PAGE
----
As a broker of used Robinson Helicopters, I receive two or three calls a day from prospective sellers and buyers inquiring as to the state of the market. My response is always the same: the market is active but depressed. While this may seem like a contradiction, it means that while there are still many buyers out there with the funds and desire to buy, they expect to pay much less than they would have paid just nine or ten months ago. Where a helicopter would have sold quickly for $375,000 last summer, the highest offer I might receive on the same ship today is $315,000. The result is that there are a lot of ships for sale, a lot of buyers making very low offers, and very few sales taking place.

By Dave Hardin - If you walk into the AeroAmbulancia hangar at the La Isabella Airport you’ll meet up with the first HEMS company to be certified to operate in the Dominican Republic (DR). If they’re not out on a flight, you’ll shake hands with some of the finest professionals in the business. Such was my honor over the past year as I’ve watched these folks get their Helicopter EMS (HEMS) operation up and running. AeroAmbulancia is a part of the Helidosa Aviation Group who has been in the helicopter tour business for quite a few years. Their country has adopted the U.S. FAA standards for operations conducted under Part 135. AeroAmbulancia was the first in the history of the DR to receive Operations Specifications for Helicopter EMS Operations.

Generally, accidents are not the result of any one single event, but the product of several. My view is that every flight must pass through several gates in sequential order for the accident to happen — the final gate being the pilot. Logically, we as pilots have the final opportunity to prevent an accident.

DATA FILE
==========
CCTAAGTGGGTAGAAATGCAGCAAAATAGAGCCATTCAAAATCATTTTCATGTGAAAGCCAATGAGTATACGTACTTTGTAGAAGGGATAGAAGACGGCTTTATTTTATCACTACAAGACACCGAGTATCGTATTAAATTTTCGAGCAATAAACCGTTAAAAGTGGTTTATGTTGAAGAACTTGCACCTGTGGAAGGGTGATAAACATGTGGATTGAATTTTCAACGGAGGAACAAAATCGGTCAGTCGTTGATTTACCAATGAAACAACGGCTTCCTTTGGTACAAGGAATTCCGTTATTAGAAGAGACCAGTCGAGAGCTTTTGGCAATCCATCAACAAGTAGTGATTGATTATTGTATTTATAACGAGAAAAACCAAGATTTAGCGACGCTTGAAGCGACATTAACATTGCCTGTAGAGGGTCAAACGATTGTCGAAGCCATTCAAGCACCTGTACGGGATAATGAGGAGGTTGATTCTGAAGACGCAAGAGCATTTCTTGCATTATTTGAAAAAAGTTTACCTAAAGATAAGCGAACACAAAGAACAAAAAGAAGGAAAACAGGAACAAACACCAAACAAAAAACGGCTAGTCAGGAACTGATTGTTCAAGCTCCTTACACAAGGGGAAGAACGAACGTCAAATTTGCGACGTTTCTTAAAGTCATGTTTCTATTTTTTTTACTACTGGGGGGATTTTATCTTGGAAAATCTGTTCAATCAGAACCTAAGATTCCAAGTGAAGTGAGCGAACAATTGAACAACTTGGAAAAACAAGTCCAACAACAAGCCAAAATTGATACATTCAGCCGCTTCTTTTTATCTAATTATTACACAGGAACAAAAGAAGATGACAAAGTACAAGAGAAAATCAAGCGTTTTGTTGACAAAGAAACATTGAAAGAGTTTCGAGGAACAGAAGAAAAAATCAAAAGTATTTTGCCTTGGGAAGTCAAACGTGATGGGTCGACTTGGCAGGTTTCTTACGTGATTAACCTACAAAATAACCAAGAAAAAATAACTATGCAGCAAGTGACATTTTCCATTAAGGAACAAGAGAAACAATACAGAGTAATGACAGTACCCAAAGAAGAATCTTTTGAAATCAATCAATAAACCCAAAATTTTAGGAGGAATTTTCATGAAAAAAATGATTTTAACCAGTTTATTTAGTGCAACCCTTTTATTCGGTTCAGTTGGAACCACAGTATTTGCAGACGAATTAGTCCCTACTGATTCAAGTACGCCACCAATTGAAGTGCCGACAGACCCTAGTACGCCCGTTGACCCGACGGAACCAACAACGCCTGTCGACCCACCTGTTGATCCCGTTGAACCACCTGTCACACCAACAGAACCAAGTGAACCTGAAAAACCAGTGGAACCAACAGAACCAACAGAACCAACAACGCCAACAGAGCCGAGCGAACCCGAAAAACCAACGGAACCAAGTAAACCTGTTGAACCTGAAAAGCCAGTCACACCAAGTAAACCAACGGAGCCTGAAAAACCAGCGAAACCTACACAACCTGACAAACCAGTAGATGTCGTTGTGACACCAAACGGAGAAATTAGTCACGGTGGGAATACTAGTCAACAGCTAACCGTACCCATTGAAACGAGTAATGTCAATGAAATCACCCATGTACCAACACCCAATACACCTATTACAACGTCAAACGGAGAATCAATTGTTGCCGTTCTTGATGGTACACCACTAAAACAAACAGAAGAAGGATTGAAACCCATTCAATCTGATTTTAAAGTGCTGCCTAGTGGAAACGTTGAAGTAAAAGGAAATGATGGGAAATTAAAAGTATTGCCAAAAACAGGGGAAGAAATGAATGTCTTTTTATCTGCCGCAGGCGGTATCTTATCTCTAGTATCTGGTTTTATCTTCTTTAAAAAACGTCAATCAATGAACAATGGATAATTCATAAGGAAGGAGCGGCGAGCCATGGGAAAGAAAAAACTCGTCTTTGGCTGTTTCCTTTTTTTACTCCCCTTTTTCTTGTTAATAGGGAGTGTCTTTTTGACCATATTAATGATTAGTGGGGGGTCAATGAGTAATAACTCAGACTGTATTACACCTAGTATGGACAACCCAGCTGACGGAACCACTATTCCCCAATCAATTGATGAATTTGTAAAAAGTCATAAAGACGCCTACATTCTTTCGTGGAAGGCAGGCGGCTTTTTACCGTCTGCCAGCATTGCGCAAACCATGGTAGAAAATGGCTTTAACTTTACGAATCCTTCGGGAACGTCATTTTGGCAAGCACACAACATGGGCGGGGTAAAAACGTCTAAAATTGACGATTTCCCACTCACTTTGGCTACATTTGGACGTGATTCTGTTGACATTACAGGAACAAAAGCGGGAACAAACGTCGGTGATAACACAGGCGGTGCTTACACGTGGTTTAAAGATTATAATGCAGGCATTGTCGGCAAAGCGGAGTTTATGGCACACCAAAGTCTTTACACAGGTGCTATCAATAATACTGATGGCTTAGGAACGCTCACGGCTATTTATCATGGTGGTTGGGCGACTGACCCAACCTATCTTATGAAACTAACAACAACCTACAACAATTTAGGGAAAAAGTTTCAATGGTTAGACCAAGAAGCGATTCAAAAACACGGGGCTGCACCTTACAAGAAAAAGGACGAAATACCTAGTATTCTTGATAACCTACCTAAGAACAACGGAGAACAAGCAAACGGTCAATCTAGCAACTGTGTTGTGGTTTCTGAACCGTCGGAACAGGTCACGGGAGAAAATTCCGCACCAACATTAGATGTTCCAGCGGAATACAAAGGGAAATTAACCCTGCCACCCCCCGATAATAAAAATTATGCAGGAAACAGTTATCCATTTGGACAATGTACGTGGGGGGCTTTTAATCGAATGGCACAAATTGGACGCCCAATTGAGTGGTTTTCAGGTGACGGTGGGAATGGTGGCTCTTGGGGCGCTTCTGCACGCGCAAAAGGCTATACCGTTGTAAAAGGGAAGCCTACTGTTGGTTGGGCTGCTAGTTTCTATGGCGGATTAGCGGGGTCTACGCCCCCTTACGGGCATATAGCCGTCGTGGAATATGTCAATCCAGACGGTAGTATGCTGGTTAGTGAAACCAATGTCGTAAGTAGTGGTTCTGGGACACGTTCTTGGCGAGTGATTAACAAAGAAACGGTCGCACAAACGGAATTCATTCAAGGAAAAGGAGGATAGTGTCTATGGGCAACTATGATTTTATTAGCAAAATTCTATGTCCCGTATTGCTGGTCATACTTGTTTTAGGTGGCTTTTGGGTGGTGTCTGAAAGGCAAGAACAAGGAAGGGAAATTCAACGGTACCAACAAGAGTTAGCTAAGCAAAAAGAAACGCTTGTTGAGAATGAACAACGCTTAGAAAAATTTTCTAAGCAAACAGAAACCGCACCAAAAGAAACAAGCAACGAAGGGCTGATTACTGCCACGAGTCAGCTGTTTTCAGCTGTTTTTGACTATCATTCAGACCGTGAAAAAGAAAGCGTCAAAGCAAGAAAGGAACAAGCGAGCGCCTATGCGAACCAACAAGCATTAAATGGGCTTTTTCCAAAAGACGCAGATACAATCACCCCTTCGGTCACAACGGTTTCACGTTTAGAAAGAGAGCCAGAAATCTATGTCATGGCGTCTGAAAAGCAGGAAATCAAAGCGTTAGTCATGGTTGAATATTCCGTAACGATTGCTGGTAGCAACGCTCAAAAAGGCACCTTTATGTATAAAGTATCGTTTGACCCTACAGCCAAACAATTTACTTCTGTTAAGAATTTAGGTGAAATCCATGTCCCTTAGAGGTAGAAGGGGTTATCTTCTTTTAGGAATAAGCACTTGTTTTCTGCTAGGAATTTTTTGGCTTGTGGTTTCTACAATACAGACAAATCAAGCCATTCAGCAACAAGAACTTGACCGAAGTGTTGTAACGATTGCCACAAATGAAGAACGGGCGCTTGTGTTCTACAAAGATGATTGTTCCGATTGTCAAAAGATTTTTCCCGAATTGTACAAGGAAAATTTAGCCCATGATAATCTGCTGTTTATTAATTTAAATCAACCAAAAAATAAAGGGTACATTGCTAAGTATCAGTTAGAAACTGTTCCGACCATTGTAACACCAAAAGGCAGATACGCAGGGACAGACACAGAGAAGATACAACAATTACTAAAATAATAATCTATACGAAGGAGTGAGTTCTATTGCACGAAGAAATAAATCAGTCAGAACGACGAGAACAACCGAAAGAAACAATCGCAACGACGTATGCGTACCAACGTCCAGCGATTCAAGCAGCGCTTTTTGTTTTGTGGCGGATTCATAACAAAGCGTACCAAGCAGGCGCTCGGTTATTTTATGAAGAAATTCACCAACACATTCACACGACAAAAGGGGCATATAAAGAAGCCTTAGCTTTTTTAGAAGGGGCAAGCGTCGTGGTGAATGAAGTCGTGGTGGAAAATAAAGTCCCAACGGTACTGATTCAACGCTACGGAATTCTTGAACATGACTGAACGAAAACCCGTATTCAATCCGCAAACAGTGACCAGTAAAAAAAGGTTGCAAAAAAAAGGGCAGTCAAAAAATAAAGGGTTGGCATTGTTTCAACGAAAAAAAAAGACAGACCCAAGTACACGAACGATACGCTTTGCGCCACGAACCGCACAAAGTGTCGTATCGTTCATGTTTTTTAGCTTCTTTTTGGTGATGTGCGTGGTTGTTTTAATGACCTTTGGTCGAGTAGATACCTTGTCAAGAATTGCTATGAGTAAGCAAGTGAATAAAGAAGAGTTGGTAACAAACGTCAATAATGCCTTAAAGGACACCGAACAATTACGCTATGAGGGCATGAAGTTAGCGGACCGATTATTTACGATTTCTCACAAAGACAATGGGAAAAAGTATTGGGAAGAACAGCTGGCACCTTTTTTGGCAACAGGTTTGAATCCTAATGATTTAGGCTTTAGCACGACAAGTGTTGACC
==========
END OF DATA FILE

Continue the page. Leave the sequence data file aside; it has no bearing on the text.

In November of 2008, a helicopter flight training school in Broomfield, Colorado, received their part 141 Certification, a designation earned through the Federal Aviation Administration (FAA). The process of writing a standardized curriculum, training the Certified Flight Instructors (CFIs), and upgrading classroom facilities was rigorous, but the owners and instructors at this school were convinced that the benefits they would receive through certification would far out-weigh the heavy workload necessary to get there. They anticipated that their students would qualify for career training loans at a variety of banks and lending institutions, that the State of Colorado would allow access to training grants and loans available, and that ultimately federal grants and loans would be available to students who qualify through the Higher Education Act (HEA) of 1956.

It didn’t take long for those beliefs to be shattered.

Why you don't make any money! By Willie Dykes

Foreword: The article is a little raw. It is an attempt to describe a 37 year love/hate relationship with this industry. The open-endedness is deliberate. Though it's a little hard to see in the exchanges contained in online forums, I have found helicopter pilots to be among the most intelligent, clear thinking, and broad minded people on the planet. They don't need to be told what to do. This problem of ours needs all the creativity and energy we can muster from the boys. If the discussion/debate is kept loud and noisy, the solution will emerge-usually from the least likely source. Your site is the best thing we have going for us. Power to the people.

While few places can match the truly amazing collection of aviation history that is on display at the Smithsonian National Air Space Museum, those with a particular interest in rotary wing flight might be left wanting a little more after a visit to the Smithsonian. Luckily there are some great aviation museums scattered around the country that, while not as large individually as the National Air and Space Museum, collectively hold an equally impressive amount of aviation history.